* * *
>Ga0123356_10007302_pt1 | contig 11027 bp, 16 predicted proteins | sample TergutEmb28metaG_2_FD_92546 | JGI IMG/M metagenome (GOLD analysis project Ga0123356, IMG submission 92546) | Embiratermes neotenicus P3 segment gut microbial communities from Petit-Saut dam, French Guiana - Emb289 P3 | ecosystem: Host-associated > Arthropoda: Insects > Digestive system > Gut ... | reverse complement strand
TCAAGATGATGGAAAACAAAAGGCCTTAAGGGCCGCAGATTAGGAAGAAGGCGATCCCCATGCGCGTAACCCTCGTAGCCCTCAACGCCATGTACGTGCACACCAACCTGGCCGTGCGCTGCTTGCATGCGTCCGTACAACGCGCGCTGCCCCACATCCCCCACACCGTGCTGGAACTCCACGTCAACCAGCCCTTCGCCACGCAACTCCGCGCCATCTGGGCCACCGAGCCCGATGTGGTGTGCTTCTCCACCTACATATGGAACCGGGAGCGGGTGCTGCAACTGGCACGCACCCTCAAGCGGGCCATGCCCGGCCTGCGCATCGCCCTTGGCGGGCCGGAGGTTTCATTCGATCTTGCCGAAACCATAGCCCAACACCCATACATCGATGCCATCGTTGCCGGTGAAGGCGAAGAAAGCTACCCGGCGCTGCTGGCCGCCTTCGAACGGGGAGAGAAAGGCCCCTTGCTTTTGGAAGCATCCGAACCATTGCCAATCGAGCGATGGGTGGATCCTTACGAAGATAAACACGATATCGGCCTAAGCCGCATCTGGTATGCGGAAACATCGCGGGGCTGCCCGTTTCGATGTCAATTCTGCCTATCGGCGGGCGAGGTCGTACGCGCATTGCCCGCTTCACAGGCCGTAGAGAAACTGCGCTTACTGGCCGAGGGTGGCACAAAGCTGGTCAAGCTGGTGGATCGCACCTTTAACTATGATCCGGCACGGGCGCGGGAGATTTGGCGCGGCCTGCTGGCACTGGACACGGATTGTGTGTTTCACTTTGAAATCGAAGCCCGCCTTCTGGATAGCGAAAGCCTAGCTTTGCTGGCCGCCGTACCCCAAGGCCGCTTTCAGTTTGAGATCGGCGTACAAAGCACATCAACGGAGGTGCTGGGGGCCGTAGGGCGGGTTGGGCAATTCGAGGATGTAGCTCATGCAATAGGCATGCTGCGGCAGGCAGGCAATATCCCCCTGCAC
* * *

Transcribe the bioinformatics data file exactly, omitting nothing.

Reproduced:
>Ga0123356_10007302_pt1 | contig 11027 bp, 16 predicted proteins | sample TergutEmb28metaG_2_FD_92546 | JGI IMG/M metagenome (GOLD analysis project Ga0123356, IMG submission 92546) | Embiratermes neotenicus P3 segment gut microbial communities from Petit-Saut dam, French Guiana - Emb289 P3 | ecosystem: Host-associated > Arthropoda: Insects > Digestive system > Gut ... | reverse complement strand
TCAAGATGATGGAAAACAAAAGGCCTTAAGGGCCGCAGATTAGGAAGAAGGCGATCCCCATGCGCGTAACCCTCGTAGCCCTCAACGCCATGTACGTGCACACCAACCTGGCCGTGCGCTGCTTGCATGCGTCCGTACAACGCGCGCTGCCCCACATCCCCCACACCGTGCTGGAACTCCACGTCAACCAGCCCTTCGCCACGCAACTCCGCGCCATCTGGGCCACCGAGCCCGATGTGGTGTGCTTCTCCACCTACATATGGAACCGGGAGCGGGTGCTGCAACTGGCACGCACCCTCAAGCGGGCCATGCCCGGCCTGCGCATCGCCCTTGGCGGGCCGGAGGTTTCATTCGATCTTGCCGAAACCATAGCCCAACACCCATACATCGATGCCATCGTTGCCGGTGAAGGCGAAGAAAGCTACCCGGCGCTGCTGGCCGCCTTCGAACGGGGAGAGAAAGGCCCCTTGCTTTTGGAAGCATCCGAACCATTGCCAATCGAGCGATGGGTGGATCCTTACGAAGATAAACACGATATCGGCCTAAGCCGCATCTGGTATGCGGAAACATCGCGGGGCTGCCCGTTTCGATGTCAATTCTGCCTATCGGCGGGCGAGGTCGTACGCGCATTGCCCGCTTCACAGGCCGTAGAGAAACTGCGCTTACTGGCCGAGGGTGGCACAAAGCTGGTCAAGCTGGTGGATCGCACCTTTAACTATGATCCGGCACGGGCGCGGGAGATTTGGCGCGGCCTGCTGGCACTGGACACGGATTGTGTGTTTCACTTTGAAATCGAAGCCCGCCTTCTGGATAGCGAAAGCCTAGCTTTGCTGGCCGCCGTACCCCAAGGCCGCTTTCAGTTTGAGATCGGCGTACAAAGCACATCAACGGAGGTGCTGGGGGCCGTAGGGCGGGTTGGGCAATTCGAGGATGTAGCTCATGCAATAGGCATGCTGCGGCAGGCAGGCAATATCCCCCTGCAC